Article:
Former Cherokee Nation Attorney General Sara E. Hill Nominated to Federal Bench by President Biden


Category:  News & Politics

Via:  1stwarrior  •  one month ago  •  2 comments

Former Cherokee Nation Attorney General Sara E. Hill Nominated to Federal Bench by President Biden

S E E D E D   C O N T E N T

Former Cherokee Nation Attorney General Sara E. Hill was nominated on Wednesday  to become a federal district judge for the Northern District of Oklahoma.

She must be confirmed by the U.S. Senate. If confirmed, Hill would be the fourth active Native American federal district court judge in the country, the seventh in the history of the federal judiciary, and the first Native American woman federal judge in the state of Oklahoma.

Hill served as Attorney General of the Cherokee Nation from 2019 to 2023. She is currently a lawyer in private practice. 

The president's nomination of Hill was well received by Cherokee Nation Principal Chief Chuck Hoskin, Jr. who worked closely with her while she was the tribal nation's attorney general. In a statement to Native News Online, Chief Hoskin called Hill a brilliant attorney and dedicated public servant. 

“The Cherokee Nation could not be more proud of former Cherokee Nation Attorney General Sara Hill who will make an excellent federal judge. Deputy Chief and I are so pleased that President Biden announced today that she is among his nominees and call for her prompt confirmation by the US Senate." Chief Hoskin said in the statement. "

She is a brilliant attorney and dedicated public servant who possesses the knowledge, demeanor, and compassion to serve the country well on the bench. As a female and a citizen of the Cherokee Nation, she not only adds diversity to the ranks of federal judges, she also brings knowledge of Indian Country issues that we need more of among federal judges.  Sara Hill will bring to the Northern District the same high level of legal expertise, work ethic and sense of fairness that she brought to her job as Cherokee Nation’s Attorney General during four of the most challenging years in our tribal history."

The National Congress of American Indians (NCAI) and the Native American Rights Fund (NARF) released a joint statement on Wednesday supporting  Hill’s nomination.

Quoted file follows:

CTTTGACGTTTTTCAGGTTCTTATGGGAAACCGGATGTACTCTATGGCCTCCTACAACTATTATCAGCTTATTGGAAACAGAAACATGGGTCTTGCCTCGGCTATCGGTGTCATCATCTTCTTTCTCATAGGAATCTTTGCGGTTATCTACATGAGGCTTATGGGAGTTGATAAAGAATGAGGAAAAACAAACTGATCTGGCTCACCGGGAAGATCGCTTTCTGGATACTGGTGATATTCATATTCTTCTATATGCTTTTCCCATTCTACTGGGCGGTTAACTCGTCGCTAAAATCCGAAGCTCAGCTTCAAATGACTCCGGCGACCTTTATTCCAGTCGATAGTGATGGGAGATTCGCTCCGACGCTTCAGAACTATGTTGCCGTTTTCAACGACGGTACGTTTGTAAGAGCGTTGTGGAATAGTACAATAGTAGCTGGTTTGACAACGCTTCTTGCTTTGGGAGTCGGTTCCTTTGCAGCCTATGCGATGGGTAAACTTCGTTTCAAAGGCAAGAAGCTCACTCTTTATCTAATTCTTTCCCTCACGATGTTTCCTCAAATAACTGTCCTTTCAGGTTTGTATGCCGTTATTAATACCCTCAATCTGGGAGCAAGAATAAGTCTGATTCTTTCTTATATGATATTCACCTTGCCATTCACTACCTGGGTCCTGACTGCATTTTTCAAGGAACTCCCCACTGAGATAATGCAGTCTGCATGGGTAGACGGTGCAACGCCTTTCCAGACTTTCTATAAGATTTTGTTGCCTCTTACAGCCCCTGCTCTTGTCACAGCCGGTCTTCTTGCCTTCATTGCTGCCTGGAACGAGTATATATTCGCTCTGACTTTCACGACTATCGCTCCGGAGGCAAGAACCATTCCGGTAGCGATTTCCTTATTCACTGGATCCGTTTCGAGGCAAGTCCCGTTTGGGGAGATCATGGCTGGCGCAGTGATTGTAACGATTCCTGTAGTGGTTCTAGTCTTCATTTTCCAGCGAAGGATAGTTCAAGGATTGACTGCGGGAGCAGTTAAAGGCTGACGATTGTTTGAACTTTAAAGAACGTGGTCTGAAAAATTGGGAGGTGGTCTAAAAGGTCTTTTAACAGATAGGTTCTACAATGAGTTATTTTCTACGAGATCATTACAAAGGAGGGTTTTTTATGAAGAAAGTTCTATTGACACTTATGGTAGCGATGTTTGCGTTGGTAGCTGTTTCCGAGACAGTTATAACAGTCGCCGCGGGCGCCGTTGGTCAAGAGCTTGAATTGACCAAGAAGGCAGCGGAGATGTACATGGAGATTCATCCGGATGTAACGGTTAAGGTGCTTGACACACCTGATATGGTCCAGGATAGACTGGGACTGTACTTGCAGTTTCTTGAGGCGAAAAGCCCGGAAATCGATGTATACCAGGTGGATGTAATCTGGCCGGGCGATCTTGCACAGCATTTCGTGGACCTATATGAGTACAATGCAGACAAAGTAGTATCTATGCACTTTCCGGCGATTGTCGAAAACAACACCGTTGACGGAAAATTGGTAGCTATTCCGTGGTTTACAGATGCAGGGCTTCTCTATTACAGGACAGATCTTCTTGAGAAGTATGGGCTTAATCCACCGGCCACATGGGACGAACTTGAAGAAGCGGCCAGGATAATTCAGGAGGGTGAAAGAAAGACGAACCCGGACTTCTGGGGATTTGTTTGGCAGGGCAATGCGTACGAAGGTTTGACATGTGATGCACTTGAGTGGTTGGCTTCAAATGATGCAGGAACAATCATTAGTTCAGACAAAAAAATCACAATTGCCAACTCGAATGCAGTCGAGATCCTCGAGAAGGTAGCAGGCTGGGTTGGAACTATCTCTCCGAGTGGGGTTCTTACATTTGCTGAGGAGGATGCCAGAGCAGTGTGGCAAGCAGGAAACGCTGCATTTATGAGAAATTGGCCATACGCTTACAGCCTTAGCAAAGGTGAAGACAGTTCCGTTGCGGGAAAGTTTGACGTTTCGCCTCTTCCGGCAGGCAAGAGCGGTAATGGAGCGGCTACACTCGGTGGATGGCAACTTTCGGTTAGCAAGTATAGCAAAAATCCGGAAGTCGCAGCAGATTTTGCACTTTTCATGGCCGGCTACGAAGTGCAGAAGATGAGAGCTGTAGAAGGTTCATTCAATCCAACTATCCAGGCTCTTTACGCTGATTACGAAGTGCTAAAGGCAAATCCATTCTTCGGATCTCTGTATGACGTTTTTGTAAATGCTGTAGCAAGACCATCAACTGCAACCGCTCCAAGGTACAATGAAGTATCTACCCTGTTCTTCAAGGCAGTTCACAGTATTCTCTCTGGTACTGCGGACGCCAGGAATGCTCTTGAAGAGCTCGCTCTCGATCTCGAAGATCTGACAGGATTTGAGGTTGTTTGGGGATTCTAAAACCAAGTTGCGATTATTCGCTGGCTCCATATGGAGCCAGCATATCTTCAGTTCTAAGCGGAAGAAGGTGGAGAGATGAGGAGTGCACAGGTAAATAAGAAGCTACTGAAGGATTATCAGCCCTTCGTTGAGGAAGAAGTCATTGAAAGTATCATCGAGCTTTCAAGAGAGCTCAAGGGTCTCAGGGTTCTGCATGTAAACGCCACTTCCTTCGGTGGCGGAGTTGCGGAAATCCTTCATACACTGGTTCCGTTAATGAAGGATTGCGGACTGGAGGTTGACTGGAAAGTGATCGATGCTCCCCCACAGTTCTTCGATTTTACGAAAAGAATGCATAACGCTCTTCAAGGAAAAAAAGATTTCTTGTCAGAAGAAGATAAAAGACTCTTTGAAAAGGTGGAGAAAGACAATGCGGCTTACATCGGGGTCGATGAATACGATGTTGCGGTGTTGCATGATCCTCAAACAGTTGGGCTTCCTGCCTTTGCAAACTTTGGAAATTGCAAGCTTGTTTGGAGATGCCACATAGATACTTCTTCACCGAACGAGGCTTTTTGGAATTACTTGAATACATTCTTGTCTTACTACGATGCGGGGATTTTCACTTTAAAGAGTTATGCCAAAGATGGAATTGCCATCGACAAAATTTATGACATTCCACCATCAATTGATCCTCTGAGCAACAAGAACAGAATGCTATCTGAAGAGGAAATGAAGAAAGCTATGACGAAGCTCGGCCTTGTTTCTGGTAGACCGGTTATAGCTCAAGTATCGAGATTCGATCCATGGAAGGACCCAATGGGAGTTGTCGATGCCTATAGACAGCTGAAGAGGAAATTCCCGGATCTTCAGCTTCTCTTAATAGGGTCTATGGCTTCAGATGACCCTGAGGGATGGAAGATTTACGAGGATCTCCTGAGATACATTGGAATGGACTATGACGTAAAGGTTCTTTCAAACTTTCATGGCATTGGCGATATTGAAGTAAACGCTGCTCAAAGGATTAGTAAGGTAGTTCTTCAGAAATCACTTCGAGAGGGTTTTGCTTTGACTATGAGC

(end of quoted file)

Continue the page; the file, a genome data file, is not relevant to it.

“Hill has had a long career in civil service, including as the Attorney General and the Secretary of Natural Resources for the Cherokee Nation. She has litigated at all levels of state and federal court on a diverse range of issues including the Nation’s treaty rights and the preservation of the Indian Child Welfare Act.

“NCAI strongly supports President Biden’s nomination of Sara Hill, a citizen of the Cherokee Nation, to be the first-ever Native American woman to sit on the federal bench in the state of Oklahoma,” said NCAI Executive Director Larry Wright, Jr. “Sara Hill will bring unparalleled experience in law and policy to our justice system. NCAI urges the swift confirmation of Ms. Hill as the nomination moves before the U.S. Senate.”

“Sara Hill has a strong history of public service and possesses excellent qualifications to be a federal judge,” said Native American Rights Fund   Executive Director John Echohawk . “We applaud the Biden Administration’s selection of this historic nominee and urge her confirmation. She will be a strong addition to the federal judiciary in Oklahoma.”

NARF and NCAI have long advocated for increasing Native representation in the federal court system. It is imperative to have federal judges who understand the unique relationship between the United States and Tribal Nations and who reflect a more diverse swath of the districts that they serve.

In total, Hill spent 20 years working on behalf of the Cherokee Nation. Previous to serving as attorney general, she served the Cherokee Nation as Secretary of Natural Resources from 2015 to 2019, Deputy Attorney General from 2014 to 2015, and an Assistant Attorney General from 2004 to 2014. From 2014 to 2015, she served as a Special Assistant U.S. Attorney in the U.S. Attorney’s Office for the Northern District of Oklahoma. 

Hill received her J.D. from the University of Tulsa in 2003 and her B.A.,   cum laude , from Northeastern State University in 2000.


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1  seeder  1stwarrior    one month ago

Now, to get the Senate on board with this nomination and then move toward getting she or one of the other five on as a SCOTUS.

Hill joins five other Native American judges actively serving on the federal bench out of nearly 900 authorized federal judgeships. Those five are all women, and they are U.S. District Judges Lauren King, Diane Humetewa, Ada Brown, Lydia Kay Griggsby, and Sunshine Suzanne Sykes.

For some context on the significance of Hills’ confirmation, only seven Native Americans have ever served as federal judges in the 230-year history of the U.S. federal courts.

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Professor Principal
2  Sparty On    one month ago

Nice, hopefully she’s a good judge.


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